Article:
A little-known Parisian treasure is the Promenade Plantée, a green strip stretching across the 12th arrondissement from the Bois de Vincennes, on the Eastern edge of Paris, to the Bastille. You can actually walk all the way from one end to the other without setting foot on the streets - a plus for Benjy, who dislikes urban noises... A few blocks before reaching the Bastille, the Promenade actually shifts to the rooftops of the trendy design boutiques on the avenue Daumesnil.
The Jardins de Reuilly are located along the Promenade; it's a cool place for picnics, and if you bring a laptop, you can go online, as wi-fi is available in most of Paris's public gardens.
By the way, does anyone know what those trees are?

Thursday, March 20, 2008

Happy Persian New Year!

Eid Mubarak!
March 21 is the first day of spring, and it's also the Persian New Year, when Iranians around the world celebrate with mouthwatering feasts (rice with fresh herbs is a favorite) and presents of live goldfish (yes, really!).
This Persian holiday means a lot to me because as I mentioned in a recent post, when I was a little girl I used to live in Tehran (top picture - I am 18 months and in my mum's arms), where I developed a regrettable taste for caviar - not one I can indulge often. It was 1978-1979, the time of the Islamic revolution and we had to flee before my family could explore the many artistic, architectural and natural treasures of this country.

Ever since, I have felt an intense longing for Iran and have rejoiced in the friendship of Persian friends from Paris to LA. Many also fled their country in 1979 and this gives us an instant connexion, even if what they lost is incomparably more considerable than what we left behind. I love their warmth, their extraordinary sense of hospitality and exquisite, if sometimes over the top politeness, their wonderful food and their pride in a culture that boasts breathtaking masterpieces in poetry, visual arts, architecture,film and music; on the internet, I often listen to hypnotic traditional Iranian rhythms on
If anyone has Persian books to recommend, don't hesitate to share!

Today I'd like to thank all my Iranian friends for their precious generosity. And to celebrate the Persian new year, here's a poem by Omar Khayyam, the 11th century astronomer, mathematician and bard:

This Universal wheel, this merry-go-round
In our imagination we have found
The sun a flame, in the Cosmic lantern bound
We are mere ghosts, revolving, the flame surround

Tuesday, March 18, 2008

British Museum (3)

On the floor of the British Museum's entrance, a beautiful engraved quote by the poet Tennyson celebrates eternal knowledge...

In the dimly-lit Prints & Drawings room, I admired a frustratingly small number of exhibits from the institution's sumptuous collection... I longed to see Dürer's botanical drawings, and am also told the museum has some original illustration by the wonderful Beatrix Potter, but at this time they are not displayed...
(Oh well, I guess I will have to go back!)

Goya is one of my very favorite painters so was thrilled to see these prints, that paved the way for his famous Caprichos. His Gothic imagination conjures up dream-like scenes of ecstasy and madness, don't you agree?

Also on display was the museum latest addition to the Prints collection, namely this large (and actually colorful) portrait of a girl smoking, by Julian Opie.

I spent most of my time with the Youth on Horseback, a Roman statue dating back to the first century AD. I have always loved horses, ever since I started riding as a three-year-old in Kenya; their graceful legs and tender eyes bring me endless joy. This little marble horse, with its boyish rider, seems to be dancing lightly to an ancient fife-and-drum march...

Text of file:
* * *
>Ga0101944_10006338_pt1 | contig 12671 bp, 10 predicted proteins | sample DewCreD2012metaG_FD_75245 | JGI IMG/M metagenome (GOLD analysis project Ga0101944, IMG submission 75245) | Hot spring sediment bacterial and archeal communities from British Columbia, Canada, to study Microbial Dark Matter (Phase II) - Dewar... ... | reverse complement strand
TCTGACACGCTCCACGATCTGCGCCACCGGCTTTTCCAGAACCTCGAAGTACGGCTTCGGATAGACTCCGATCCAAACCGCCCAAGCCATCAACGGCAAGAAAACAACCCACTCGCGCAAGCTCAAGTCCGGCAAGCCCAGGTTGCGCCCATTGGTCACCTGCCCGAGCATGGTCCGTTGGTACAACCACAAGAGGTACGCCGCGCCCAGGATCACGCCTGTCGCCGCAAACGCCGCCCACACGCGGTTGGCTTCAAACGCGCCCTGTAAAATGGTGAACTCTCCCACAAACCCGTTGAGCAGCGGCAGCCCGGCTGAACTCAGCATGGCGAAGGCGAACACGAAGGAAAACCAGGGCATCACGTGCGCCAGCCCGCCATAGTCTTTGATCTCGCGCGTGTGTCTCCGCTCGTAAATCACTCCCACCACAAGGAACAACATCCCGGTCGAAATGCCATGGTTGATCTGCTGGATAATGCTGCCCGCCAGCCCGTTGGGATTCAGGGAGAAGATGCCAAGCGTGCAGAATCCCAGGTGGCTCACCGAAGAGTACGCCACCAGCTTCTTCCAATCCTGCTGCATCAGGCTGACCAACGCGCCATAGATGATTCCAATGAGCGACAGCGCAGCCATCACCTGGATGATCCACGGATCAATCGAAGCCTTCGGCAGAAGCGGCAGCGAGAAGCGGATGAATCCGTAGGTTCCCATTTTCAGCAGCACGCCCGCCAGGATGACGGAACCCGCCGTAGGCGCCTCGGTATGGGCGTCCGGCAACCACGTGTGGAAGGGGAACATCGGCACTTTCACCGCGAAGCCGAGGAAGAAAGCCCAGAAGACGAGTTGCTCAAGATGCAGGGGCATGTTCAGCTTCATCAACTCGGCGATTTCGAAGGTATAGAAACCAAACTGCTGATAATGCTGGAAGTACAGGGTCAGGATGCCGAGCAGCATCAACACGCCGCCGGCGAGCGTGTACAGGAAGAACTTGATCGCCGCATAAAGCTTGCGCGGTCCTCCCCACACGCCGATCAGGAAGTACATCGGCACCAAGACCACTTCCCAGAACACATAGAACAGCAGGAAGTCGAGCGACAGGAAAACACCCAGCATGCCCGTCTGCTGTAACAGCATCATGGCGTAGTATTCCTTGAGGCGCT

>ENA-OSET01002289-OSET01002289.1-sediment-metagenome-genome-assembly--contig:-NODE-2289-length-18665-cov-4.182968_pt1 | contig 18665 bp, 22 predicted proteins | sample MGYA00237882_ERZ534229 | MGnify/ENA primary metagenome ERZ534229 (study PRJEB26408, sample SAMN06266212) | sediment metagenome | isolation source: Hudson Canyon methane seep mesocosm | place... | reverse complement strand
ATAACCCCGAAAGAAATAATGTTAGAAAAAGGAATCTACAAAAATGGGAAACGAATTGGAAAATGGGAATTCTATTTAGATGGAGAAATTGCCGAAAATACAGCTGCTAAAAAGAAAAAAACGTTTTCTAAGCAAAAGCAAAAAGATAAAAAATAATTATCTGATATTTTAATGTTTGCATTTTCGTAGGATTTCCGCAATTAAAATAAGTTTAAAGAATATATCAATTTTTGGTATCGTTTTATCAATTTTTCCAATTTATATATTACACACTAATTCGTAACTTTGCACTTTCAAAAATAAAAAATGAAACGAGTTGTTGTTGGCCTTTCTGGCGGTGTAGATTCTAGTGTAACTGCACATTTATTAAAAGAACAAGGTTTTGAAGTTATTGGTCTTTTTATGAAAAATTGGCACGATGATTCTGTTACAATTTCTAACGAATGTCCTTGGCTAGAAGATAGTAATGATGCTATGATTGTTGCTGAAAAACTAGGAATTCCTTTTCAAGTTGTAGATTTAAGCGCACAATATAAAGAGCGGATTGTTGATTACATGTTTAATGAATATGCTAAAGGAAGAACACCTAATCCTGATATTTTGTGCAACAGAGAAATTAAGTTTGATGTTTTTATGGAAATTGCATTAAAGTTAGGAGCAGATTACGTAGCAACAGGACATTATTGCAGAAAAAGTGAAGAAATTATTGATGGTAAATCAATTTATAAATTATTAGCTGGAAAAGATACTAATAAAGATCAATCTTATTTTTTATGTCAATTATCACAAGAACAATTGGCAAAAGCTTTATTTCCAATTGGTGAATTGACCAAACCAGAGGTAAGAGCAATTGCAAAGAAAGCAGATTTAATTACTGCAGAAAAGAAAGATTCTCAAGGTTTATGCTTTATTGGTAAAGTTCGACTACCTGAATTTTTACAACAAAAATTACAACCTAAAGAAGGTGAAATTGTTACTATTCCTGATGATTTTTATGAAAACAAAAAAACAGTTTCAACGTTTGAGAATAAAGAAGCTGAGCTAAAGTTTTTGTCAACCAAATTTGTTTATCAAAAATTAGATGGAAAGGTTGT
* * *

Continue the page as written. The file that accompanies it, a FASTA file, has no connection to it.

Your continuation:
Monday, March 17, 2008

Streets of London

This weekend I was in London, where the buds of spring were already all over the city. These pictures of flowering tree branches were taken on the bustling Neal Street, by Covent Garden, that boasts some cool stores such as the hip cosmetics emporium Space NK Apothecary - no, I didn't buy anything... What I did buy was Turgenev's First Love; I read it years ago but couldn't remember much. I can never get enough of Russian literature (my mum got me hooked when she gave me Anna Karenina at the tender age of 12! I have since read Tolstoy's masterpiece in 3 different translations...). Penguin is publishing a Great Love series, with exquisite covers and a fine selection of titles - I want them all!
Tomorrow we will head for the British Museum...

Friday, March 14, 2008

Doors of Paris

Here are two doors from around my neighborhood. I love their colorful mosaics.

I will be out of town this weekend, so there won't be a Flowers of Paris post. I'll be back on Monday with plenty of surprises, including tales of my weekend and amazing presents I just received from my grandmother in Uruguay (hint: 1940's silk).

Among these gifts was a very special book: Idea Vilariño, one of my favorite poets and an elderly Uruguayan lady, signed a copy of her Poemas de Amor for me; the dedication reads Para Marie-Laure, desde lejos, Idea. (For Marie-Laure, from afar, Idea). Here's one of her poems (translation by moi), typical her laconic but poignant style:

Dónde el sueño cumplido
y dónde el loco amor
que todos
o que algunos
tras la serena máscara
pedimos de rodillas.

(Where is the fulfilled dream
and where is the mad love
that all of us
or some
from behind the peaceful mask
beg for on our knees)

Thursday, March 13, 2008

And tweeds, tweeds, tweeds!

And tweeds, tweeds, tweeds!
So enthuses Elsa Schiaparelli when outlining her style guidelines in her autobio Shocking Pink, which I talked about last weekend on this blog.

This, and Paris's biting cold, has made me want to wear again my dear tweedy Nina Ricci dress (the "troubadour" model). It's wonderfully warm and stylish; to make it look less ladylike (how I abhorr laldylike outfits!), I fasten the skirt with a punk safety pin and wear it with a gray hoodie.

Wednesday, March 12, 2008

A new chair

This is my very first furniture post!
My new chair is made of wood, like the floors in my apartment. I lovingly cleaned it up yesterday and my room is still fragrant with the warm, spicy smell of wax...

I spent my childhood all over the world, in rentals where my family didn't own the furniture and where we may have to leave everything behind. We were living in Iran in 1979, in the midst of a violent revolution, when a phone call came, urging us to head for the airport with no luggage; so we fled this dear, beautiful country. Years later in Iraq, my parents kept a pouch with our passports and some cash at hand at all times because it was a possibility that again, we may have to depart at once, taking nothing with us.

These experiences, and obsessive readings about the occupation of Paris during WW2, when Parisians abandoned everything to the Germans, have made me very wary of "stuff"; always, at the back of my mind, is the notion one may lose everything, so I keep my possessions minimal.
(Curious about the occupation of Paris in the 1940's? Irène Nimérovsky's extraordinary, if unfinished, novel Suite Française, whose manuscript was discovered decades after the author died in Auschwitz, is a must-read)

Still, I love having friends over and they need to sit somewhere, don't they?